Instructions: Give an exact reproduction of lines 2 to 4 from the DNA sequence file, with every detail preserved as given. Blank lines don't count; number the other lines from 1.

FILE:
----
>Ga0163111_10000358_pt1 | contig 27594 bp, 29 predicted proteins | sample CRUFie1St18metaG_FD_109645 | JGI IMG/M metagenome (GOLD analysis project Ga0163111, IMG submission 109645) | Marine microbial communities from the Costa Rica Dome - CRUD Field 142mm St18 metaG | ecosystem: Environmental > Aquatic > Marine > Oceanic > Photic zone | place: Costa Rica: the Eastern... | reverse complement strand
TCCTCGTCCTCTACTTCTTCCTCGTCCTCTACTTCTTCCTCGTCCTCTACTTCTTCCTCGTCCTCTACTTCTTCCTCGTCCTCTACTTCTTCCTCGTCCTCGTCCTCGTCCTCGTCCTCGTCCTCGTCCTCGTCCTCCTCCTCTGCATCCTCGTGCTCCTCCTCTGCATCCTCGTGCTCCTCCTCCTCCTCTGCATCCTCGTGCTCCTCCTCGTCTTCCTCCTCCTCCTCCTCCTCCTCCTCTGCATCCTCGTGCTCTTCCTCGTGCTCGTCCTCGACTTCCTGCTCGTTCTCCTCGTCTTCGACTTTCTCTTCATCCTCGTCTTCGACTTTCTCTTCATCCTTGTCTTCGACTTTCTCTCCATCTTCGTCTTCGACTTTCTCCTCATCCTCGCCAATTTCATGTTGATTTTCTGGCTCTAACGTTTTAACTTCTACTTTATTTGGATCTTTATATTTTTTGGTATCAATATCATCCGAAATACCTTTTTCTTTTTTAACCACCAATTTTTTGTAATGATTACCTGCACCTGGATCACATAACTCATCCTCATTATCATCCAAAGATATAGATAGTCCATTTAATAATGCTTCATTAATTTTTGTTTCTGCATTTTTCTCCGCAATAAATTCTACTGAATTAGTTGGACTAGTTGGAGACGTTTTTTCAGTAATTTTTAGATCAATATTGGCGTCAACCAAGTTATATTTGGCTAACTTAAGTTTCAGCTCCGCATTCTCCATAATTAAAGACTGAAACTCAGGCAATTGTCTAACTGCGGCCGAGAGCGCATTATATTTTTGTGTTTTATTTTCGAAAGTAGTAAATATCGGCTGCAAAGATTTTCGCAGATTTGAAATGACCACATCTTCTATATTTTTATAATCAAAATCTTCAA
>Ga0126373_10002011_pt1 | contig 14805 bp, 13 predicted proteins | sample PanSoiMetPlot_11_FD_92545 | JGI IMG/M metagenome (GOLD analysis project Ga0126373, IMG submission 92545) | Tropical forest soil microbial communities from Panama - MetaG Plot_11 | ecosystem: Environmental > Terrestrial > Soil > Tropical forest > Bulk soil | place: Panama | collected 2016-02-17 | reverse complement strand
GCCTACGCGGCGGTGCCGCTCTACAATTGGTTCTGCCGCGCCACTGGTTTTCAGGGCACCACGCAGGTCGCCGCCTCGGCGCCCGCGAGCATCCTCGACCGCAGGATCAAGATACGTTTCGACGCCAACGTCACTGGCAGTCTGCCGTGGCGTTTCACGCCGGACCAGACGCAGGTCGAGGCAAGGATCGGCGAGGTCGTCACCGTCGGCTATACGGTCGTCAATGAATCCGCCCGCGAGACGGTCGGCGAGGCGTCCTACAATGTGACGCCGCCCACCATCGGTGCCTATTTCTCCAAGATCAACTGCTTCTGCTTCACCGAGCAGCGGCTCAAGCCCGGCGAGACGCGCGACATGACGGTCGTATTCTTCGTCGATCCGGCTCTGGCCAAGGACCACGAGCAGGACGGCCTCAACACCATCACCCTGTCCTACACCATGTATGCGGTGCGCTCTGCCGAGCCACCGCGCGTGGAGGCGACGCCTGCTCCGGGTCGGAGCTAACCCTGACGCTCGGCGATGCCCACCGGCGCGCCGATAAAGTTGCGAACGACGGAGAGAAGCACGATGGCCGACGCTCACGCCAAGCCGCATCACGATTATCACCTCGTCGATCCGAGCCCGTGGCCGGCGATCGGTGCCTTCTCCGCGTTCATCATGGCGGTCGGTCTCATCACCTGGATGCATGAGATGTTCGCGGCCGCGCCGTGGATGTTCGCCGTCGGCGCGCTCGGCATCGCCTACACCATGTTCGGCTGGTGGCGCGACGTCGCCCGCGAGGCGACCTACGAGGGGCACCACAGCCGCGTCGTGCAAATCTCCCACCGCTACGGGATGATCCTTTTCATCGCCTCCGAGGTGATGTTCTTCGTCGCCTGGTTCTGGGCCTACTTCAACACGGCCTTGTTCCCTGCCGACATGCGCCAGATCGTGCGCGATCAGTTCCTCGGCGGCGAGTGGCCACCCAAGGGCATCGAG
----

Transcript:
TCCTCGTCCTCTACTTCTTCCTCGTCCTCTACTTCTTCCTCGTCCTCTACTTCTTCCTCGTCCTCTACTTCTTCCTCGTCCTCTACTTCTTCCTCGTCCTCGTCCTCGTCCTCGTCCTCGTCCTCGTCCTCGTCCTCCTCCTCTGCATCCTCGTGCTCCTCCTCTGCATCCTCGTGCTCCTCCTCCTCCTCTGCATCCTCGTGCTCCTCCTCGTCTTCCTCCTCCTCCTCCTCCTCCTCCTCTGCATCCTCGTGCTCTTCCTCGTGCTCGTCCTCGACTTCCTGCTCGTTCTCCTCGTCTTCGACTTTCTCTTCATCCTCGTCTTCGACTTTCTCTTCATCCTTGTCTTCGACTTTCTCTCCATCTTCGTCTTCGACTTTCTCCTCATCCTCGCCAATTTCATGTTGATTTTCTGGCTCTAACGTTTTAACTTCTACTTTATTTGGATCTTTATATTTTTTGGTATCAATATCATCCGAAATACCTTTTTCTTTTTTAACCACCAATTTTTTGTAATGATTACCTGCACCTGGATCACATAACTCATCCTCATTATCATCCAAAGATATAGATAGTCCATTTAATAATGCTTCATTAATTTTTGTTTCTGCATTTTTCTCCGCAATAAATTCTACTGAATTAGTTGGACTAGTTGGAGACGTTTTTTCAGTAATTTTTAGATCAATATTGGCGTCAACCAAGTTATATTTGGCTAACTTAAGTTTCAGCTCCGCATTCTCCATAATTAAAGACTGAAACTCAGGCAATTGTCTAACTGCGGCCGAGAGCGCATTATATTTTTGTGTTTTATTTTCGAAAGTAGTAAATATCGGCTGCAAAGATTTTCGCAGATTTGAAATGACCACATCTTCTATATTTTTATAATCAAAATCTTCAA
>Ga0126373_10002011_pt1 | contig 14805 bp, 13 predicted proteins | sample PanSoiMetPlot_11_FD_92545 | JGI IMG/M metagenome (GOLD analysis project Ga0126373, IMG submission 92545) | Tropical forest soil microbial communities from Panama - MetaG Plot_11 | ecosystem: Environmental > Terrestrial > Soil > Tropical forest > Bulk soil | place: Panama | collected 2016-02-17 | reverse complement strand
GCCTACGCGGCGGTGCCGCTCTACAATTGGTTCTGCCGCGCCACTGGTTTTCAGGGCACCACGCAGGTCGCCGCCTCGGCGCCCGCGAGCATCCTCGACCGCAGGATCAAGATACGTTTCGACGCCAACGTCACTGGCAGTCTGCCGTGGCGTTTCACGCCGGACCAGACGCAGGTCGAGGCAAGGATCGGCGAGGTCGTCACCGTCGGCTATACGGTCGTCAATGAATCCGCCCGCGAGACGGTCGGCGAGGCGTCCTACAATGTGACGCCGCCCACCATCGGTGCCTATTTCTCCAAGATCAACTGCTTCTGCTTCACCGAGCAGCGGCTCAAGCCCGGCGAGACGCGCGACATGACGGTCGTATTCTTCGTCGATCCGGCTCTGGCCAAGGACCACGAGCAGGACGGCCTCAACACCATCACCCTGTCCTACACCATGTATGCGGTGCGCTCTGCCGAGCCACCGCGCGTGGAGGCGACGCCTGCTCCGGGTCGGAGCTAACCCTGACGCTCGGCGATGCCCACCGGCGCGCCGATAAAGTTGCGAACGACGGAGAGAAGCACGATGGCCGACGCTCACGCCAAGCCGCATCACGATTATCACCTCGTCGATCCGAGCCCGTGGCCGGCGATCGGTGCCTTCTCCGCGTTCATCATGGCGGTCGGTCTCATCACCTGGATGCATGAGATGTTCGCGGCCGCGCCGTGGATGTTCGCCGTCGGCGCGCTCGGCATCGCCTACACCATGTTCGGCTGGTGGCGCGACGTCGCCCGCGAGGCGACCTACGAGGGGCACCACAGCCGCGTCGTGCAAATCTCCCACCGCTACGGGATGATCCTTTTCATCGCCTCCGAGGTGATGTTCTTCGTCGCCTGGTTCTGGGCCTACTTCAACACGGCCTTGTTCCCTGCCGACATGCGCCAGATCGTGCGCGATCAGTTCCTCGGCGGCGAGTGGCCACCCAAGGGCATCGAG